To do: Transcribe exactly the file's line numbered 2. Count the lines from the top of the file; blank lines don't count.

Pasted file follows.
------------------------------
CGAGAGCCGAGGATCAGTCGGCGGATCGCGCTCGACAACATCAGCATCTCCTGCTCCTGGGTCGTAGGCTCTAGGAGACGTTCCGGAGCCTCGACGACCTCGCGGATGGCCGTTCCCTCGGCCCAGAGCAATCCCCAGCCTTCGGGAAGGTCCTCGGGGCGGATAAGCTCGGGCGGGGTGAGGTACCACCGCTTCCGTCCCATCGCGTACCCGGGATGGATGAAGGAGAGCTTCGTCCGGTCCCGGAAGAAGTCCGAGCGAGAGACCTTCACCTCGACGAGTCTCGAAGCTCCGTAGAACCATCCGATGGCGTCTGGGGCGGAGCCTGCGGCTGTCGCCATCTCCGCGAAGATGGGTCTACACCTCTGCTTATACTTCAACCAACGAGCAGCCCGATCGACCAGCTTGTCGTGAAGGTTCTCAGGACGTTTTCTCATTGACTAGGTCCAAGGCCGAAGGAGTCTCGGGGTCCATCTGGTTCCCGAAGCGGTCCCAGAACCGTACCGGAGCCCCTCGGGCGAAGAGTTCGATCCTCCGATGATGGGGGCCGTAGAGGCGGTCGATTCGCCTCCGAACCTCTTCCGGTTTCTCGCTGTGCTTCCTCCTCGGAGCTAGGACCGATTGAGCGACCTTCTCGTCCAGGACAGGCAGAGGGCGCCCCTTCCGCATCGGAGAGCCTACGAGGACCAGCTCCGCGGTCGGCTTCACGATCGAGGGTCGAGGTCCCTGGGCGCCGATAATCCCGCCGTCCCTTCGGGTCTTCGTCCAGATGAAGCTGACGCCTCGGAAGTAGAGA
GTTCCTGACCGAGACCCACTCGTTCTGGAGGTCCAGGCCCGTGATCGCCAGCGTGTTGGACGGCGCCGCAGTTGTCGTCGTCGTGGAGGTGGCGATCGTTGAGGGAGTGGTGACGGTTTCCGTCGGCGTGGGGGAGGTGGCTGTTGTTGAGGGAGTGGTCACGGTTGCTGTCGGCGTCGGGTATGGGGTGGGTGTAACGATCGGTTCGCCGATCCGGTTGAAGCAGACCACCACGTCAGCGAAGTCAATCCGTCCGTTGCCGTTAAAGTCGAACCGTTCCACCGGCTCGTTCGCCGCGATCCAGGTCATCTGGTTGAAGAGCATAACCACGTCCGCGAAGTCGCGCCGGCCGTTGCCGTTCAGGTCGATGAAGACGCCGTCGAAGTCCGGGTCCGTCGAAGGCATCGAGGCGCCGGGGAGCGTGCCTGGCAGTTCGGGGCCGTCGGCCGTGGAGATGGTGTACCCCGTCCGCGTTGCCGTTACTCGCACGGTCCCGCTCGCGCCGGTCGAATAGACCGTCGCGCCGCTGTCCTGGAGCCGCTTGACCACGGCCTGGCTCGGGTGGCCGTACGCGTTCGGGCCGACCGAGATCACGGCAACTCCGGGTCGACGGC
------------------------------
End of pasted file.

GTTCCTGACCGAGACCCACTCGTTCTGGAGGTCCAGGCCCGTGATCGCCAGCGTGTTGGACGGCGCCGCAGTTGTCGTCGTCGTGGAGGTGGCGATCGTTGAGGGAGTGGTGACGGTTTCCGTCGGCGTGGGGGAGGTGGCTGTTGTTGAGGGAGTGGTCACGGTTGCTGTCGGCGTCGGGTATGGGGTGGGTGTAACGATCGGTTCGCCGATCCGGTTGAAGCAGACCACCACGTCAGCGAAGTCAATCCGTCCGTTGCCGTTAAAGTCGAACCGTTCCACCGGCTCGTTCGCCGCGATCCAGGTCATCTGGTTGAAGAGCATAACCACGTCCGCGAAGTCGCGCCGGCCGTTGCCGTTCAGGTCGATGAAGACGCCGTCGAAGTCCGGGTCCGTCGAAGGCATCGAGGCGCCGGGGAGCGTGCCTGGCAGTTCGGGGCCGTCGGCCGTGGAGATGGTGTACCCCGTCCGCGTTGCCGTTACTCGCACGGTCCCGCTCGCGCCGGTCGAATAGACCGTCGCGCCGCTGTCCTGGAGCCGCTTGACCACGGCCTGGCTCGGGTGGCCGTACGCGTTCGGGCCGACCGAGATCACGGCAACTCCGGGTCGACGGC